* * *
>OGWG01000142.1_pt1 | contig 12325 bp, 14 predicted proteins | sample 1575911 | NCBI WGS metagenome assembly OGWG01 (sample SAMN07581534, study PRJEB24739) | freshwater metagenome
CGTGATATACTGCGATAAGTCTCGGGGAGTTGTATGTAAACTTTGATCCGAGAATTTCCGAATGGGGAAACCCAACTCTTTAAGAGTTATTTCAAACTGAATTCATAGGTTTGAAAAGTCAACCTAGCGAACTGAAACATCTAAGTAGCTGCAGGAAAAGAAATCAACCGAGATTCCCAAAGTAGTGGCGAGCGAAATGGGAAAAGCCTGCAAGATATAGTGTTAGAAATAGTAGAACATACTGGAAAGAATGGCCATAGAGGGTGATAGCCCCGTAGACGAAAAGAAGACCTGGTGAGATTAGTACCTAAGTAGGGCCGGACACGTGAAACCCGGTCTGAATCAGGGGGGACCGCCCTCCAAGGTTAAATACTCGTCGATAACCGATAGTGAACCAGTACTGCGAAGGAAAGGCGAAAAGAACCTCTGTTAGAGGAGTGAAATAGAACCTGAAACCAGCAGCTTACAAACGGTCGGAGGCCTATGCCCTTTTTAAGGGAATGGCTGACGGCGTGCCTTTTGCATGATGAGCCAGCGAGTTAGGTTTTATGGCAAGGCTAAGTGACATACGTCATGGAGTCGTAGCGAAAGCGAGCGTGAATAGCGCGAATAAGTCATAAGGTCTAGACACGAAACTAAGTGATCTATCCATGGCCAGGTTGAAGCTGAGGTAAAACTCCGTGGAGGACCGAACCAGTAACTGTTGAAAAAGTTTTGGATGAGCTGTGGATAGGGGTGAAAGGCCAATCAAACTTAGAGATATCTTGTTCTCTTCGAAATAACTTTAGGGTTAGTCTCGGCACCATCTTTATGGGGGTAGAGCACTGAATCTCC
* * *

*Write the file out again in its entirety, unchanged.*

>OGWG01000142.1_pt1 | contig 12325 bp, 14 predicted proteins | sample 1575911 | NCBI WGS metagenome assembly OGWG01 (sample SAMN07581534, study PRJEB24739) | freshwater metagenome
CGTGATATACTGCGATAAGTCTCGGGGAGTTGTATGTAAACTTTGATCCGAGAATTTCCGAATGGGGAAACCCAACTCTTTAAGAGTTATTTCAAACTGAATTCATAGGTTTGAAAAGTCAACCTAGCGAACTGAAACATCTAAGTAGCTGCAGGAAAAGAAATCAACCGAGATTCCCAAAGTAGTGGCGAGCGAAATGGGAAAAGCCTGCAAGATATAGTGTTAGAAATAGTAGAACATACTGGAAAGAATGGCCATAGAGGGTGATAGCCCCGTAGACGAAAAGAAGACCTGGTGAGATTAGTACCTAAGTAGGGCCGGACACGTGAAACCCGGTCTGAATCAGGGGGGACCGCCCTCCAAGGTTAAATACTCGTCGATAACCGATAGTGAACCAGTACTGCGAAGGAAAGGCGAAAAGAACCTCTGTTAGAGGAGTGAAATAGAACCTGAAACCAGCAGCTTACAAACGGTCGGAGGCCTATGCCCTTTTTAAGGGAATGGCTGACGGCGTGCCTTTTGCATGATGAGCCAGCGAGTTAGGTTTTATGGCAAGGCTAAGTGACATACGTCATGGAGTCGTAGCGAAAGCGAGCGTGAATAGCGCGAATAAGTCATAAGGTCTAGACACGAAACTAAGTGATCTATCCATGGCCAGGTTGAAGCTGAGGTAAAACTCCGTGGAGGACCGAACCAGTAACTGTTGAAAAAGTTTTGGATGAGCTGTGGATAGGGGTGAAAGGCCAATCAAACTTAGAGATATCTTGTTCTCTTCGAAATAACTTTAGGGTTAGTCTCGGCACCATCTTTATGGGGGTAGAGCACTGAATCTCC